Amra and Zulfiqar’s children – Hira (17), Anum (13), Zahra (11) and Ali (10) – describe themselves as desi, a generic, originally sanskrit, term used by South Asian immigrants that loosely denotes their origins. They are an animated group and debate the definition of desi among themselves, as their parents look on proudly. The conclusion: among younger generations in urban settings, desi communities have spawned a culture bound by a fondness for Bollywood, cricket, South Asian food and fused elements of their upbringing at home with the globalised, western outlook they are exposed to outside.
Having said that, India and Pakistan enjoy enormous cultural riches – largely attributable to their ethnic, regional and linguistic diversity. Both countries together are akin to the European Union – with each of their provinces having their own quirks, tastes and sensibilities. These subtleties within communities are apparent when embedded among the people in their own land.
Shadab Raza, from Lucknow, India, his Pakistani wife Sana Zehri and their six-year-old son Ali have relatives on both sides of the border. ‘There’s never been this India-Pakistan mentality in our families,’ Shadab said. Siddharth Siva / Arabian Eye
Masooma Syed, an artist from Lahore, lives in Delhi with her husband Sumedh Rajendran, also an artist, but from the south of India. They were introduced to each other at an artists’ residency programme in the Indian capital Delhi in 2003. Following that, they would arrange to meet in Manchester, Sri Lanka and New York before finally geting married in July 2008.
Their cultural backgrounds could not be more different, as are their temperaments and artistic styles. “And yet, I knew he understood me perfectly,” says Masooma of the decision to marry across the border and step into the cumbersome world of visas, soon after exchanging wedding vows in Sri Lanka.
“We never thought about a third country [to live in]. Sumedh has lived in Delhi for the last 15 years and I’ve had absolutely no problem in adjusting to living here. It’s just like Lahore. Ironically, I find Sumedh is more of a foreigner in his own country’s capital than I am. We have discussed moving to a neutral country, especially if visa regulations became tighter, but then as artists all our inspirations stem from this region. Relocating would uproot those emotions and we wonder what impact that would have on our work.”
Kerala, where Sumedh is from, however, is an altogether different milieu. “The first time Masooma visited, she was stunned,” says Sumedh.
“I thought to myself, how lucky am I to be able to see and discover these different facets of India,” she says recalling her reaction to the abundant greenery, the aromatic spices, the swaying coconut palms and the simple people.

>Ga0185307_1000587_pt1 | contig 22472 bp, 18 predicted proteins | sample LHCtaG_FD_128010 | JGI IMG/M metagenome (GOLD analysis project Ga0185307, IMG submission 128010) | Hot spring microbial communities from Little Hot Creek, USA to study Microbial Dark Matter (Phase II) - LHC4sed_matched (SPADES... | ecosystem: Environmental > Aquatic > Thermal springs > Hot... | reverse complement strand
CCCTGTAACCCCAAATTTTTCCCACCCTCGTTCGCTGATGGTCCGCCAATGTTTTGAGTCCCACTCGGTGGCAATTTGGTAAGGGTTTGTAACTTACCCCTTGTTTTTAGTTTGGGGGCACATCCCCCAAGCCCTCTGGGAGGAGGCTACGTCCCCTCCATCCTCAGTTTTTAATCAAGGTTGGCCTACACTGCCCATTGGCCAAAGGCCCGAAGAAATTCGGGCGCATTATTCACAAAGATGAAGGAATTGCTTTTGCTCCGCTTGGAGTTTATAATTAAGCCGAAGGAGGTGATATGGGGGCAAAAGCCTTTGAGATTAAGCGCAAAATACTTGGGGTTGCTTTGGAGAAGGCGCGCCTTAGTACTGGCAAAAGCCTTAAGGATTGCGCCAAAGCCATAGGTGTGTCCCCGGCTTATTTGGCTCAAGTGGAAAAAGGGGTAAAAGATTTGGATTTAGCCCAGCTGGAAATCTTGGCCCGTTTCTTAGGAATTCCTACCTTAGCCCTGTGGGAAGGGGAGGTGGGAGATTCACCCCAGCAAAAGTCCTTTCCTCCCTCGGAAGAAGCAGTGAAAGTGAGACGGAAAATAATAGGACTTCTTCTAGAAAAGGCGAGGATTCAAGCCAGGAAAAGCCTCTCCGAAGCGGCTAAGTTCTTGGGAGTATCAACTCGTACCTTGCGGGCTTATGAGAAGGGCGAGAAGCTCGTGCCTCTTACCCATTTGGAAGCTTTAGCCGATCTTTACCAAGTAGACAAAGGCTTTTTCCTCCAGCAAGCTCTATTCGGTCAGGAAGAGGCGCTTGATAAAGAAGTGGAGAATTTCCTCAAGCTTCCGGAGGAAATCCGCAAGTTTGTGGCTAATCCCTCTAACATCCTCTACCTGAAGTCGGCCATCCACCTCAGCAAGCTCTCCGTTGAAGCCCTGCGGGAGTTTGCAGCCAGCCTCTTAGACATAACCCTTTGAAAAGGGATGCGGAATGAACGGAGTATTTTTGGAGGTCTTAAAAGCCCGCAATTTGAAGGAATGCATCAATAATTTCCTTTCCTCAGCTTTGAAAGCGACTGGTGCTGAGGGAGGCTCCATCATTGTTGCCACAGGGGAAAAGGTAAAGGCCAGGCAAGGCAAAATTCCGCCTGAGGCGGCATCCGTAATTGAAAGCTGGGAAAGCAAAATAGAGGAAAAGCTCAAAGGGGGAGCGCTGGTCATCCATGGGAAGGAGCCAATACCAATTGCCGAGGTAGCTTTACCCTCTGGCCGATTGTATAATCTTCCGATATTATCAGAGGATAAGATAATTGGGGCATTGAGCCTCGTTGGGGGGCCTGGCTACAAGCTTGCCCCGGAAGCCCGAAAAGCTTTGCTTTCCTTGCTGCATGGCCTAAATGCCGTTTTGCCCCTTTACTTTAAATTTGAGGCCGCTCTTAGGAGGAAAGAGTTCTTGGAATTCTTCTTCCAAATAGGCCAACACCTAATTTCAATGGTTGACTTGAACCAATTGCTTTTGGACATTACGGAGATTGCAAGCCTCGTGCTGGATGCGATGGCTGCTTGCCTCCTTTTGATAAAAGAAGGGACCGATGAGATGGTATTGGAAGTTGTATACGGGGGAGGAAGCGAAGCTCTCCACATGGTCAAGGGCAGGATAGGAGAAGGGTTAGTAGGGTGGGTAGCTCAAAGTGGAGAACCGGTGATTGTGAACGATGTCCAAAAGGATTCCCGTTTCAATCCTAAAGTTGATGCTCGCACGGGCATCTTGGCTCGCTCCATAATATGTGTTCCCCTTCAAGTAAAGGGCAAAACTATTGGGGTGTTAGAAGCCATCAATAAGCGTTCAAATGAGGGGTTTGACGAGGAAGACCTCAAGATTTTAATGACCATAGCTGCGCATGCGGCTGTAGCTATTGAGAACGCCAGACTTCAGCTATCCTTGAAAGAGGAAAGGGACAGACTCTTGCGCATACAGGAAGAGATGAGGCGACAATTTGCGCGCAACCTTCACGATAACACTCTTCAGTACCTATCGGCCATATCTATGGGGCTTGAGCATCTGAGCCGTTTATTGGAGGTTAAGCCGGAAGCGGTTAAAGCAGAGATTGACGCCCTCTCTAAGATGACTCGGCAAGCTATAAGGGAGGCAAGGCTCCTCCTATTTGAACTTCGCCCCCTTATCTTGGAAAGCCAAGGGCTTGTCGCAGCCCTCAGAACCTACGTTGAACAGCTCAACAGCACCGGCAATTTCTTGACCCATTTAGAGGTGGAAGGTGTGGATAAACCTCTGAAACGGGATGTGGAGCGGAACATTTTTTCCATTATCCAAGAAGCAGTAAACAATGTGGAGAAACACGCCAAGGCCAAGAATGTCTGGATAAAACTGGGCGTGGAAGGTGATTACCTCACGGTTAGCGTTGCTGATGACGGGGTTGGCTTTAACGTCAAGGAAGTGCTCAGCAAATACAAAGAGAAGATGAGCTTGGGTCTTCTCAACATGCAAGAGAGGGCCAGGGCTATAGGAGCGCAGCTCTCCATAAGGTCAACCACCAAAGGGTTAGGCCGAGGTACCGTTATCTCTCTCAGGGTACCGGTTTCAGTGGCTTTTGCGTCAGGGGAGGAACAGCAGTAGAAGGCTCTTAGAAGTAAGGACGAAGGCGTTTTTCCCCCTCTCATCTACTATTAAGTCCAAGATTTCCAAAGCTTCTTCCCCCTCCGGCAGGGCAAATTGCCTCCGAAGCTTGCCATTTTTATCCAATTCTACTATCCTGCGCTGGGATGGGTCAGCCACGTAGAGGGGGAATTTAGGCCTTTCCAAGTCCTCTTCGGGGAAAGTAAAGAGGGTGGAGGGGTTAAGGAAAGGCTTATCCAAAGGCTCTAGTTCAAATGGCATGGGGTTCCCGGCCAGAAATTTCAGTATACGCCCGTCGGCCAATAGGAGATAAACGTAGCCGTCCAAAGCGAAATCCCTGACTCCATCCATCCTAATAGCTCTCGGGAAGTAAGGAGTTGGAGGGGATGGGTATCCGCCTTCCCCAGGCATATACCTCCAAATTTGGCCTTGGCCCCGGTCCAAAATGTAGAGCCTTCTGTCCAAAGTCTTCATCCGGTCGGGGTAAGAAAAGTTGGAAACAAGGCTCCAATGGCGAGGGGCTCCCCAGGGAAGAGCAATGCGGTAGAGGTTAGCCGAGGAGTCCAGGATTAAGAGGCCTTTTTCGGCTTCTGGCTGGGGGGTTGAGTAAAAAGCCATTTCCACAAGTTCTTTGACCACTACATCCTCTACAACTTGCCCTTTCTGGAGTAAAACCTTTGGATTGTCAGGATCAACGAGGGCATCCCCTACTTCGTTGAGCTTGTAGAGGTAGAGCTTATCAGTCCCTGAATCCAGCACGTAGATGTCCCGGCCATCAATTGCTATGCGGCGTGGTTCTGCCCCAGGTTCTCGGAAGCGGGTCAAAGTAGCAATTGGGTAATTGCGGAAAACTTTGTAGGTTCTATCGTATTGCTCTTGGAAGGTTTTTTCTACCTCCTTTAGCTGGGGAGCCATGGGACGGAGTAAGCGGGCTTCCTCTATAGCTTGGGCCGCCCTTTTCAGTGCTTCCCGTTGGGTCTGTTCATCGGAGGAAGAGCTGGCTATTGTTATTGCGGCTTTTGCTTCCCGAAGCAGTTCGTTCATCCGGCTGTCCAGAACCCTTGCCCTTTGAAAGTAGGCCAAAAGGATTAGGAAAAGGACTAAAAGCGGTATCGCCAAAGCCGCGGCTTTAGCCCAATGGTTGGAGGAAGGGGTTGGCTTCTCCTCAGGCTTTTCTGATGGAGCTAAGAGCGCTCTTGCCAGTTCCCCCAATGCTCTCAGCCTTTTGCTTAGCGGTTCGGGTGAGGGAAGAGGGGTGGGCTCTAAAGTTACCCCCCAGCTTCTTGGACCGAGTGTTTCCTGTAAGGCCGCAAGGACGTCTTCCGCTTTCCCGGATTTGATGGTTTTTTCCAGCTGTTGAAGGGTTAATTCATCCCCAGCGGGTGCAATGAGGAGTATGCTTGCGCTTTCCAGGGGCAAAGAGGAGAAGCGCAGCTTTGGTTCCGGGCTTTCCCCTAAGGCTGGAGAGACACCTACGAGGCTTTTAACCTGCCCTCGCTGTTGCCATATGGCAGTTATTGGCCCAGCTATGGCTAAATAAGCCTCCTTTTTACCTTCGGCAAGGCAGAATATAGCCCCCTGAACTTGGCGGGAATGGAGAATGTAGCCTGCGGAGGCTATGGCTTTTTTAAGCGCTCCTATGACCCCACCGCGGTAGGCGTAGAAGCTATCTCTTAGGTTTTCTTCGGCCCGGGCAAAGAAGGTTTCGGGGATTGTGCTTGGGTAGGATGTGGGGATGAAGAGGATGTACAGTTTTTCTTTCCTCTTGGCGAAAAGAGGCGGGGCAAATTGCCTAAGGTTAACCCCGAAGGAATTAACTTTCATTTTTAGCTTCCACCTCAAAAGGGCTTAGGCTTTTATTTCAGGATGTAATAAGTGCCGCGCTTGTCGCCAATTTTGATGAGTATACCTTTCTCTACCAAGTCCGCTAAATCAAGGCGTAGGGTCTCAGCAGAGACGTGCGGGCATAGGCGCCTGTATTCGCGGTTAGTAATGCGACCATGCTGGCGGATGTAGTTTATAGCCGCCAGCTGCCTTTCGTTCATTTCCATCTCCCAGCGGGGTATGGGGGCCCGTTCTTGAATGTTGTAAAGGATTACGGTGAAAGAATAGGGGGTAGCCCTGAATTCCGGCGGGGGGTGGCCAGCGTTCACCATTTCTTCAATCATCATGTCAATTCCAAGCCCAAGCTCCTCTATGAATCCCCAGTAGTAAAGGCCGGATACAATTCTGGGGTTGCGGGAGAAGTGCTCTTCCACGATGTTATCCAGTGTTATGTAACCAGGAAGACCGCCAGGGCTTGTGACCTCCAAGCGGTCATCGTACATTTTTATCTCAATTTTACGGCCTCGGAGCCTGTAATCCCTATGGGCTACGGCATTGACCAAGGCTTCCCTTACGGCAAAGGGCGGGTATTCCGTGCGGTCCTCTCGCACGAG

But since marrying Sumedh, Masooma has found herself saddled with the unexpected baggage of acting as an ambassador of sorts for both countries. “It’s annoying at times,” she says. “And really it’s all because of immature media reportage in one country about the other. So I end up having to either justify, explain or make excuses for India when in Pakistan or vice versa. I’m not used to being accountable to anyone and this new role is quite tiring, even if it does come with special treatment in some instances.”
The challenges within an Indo-Pak marriage, according to Masooma, seem to be similar to any mixed-culture marriage. Except that among South Asian communities, tradition dictates the wife follows the husband to his home, or homeland. In the specific India-Pakistan context of the 21st century, the complications of visas and work permits make it harder for educated women to carve out an identity for themselves in their new environment. “It’s definitely much easier to be in a third country – either resident or citizen – when in an Indo-Pak marriage. Also, in today’s world, the younger generations of Indians and Pakistanis are meeting and interacting abroad, first as students and then as professionals. Marriages between different faiths among this demographic is on the rise and logistics is no longer a deterrent to falling in love.”
Masooma has been visiting India since 2003 and as an artist she has travelled, exhibited and worked in both countries. “I go through the same motions as all Pakistani nationals applying for an Indian visa. It’s a process and is easy or difficult depending entirely on how you want to look at it,” she says. In early June, the Indian government announced it was relaxing the requirements for granting the extension of long-term visas to four categories of Pakistani nationals, including Pakistani women married to Indian nationals and staying in India. The announcement was welcomed by individuals in her situation.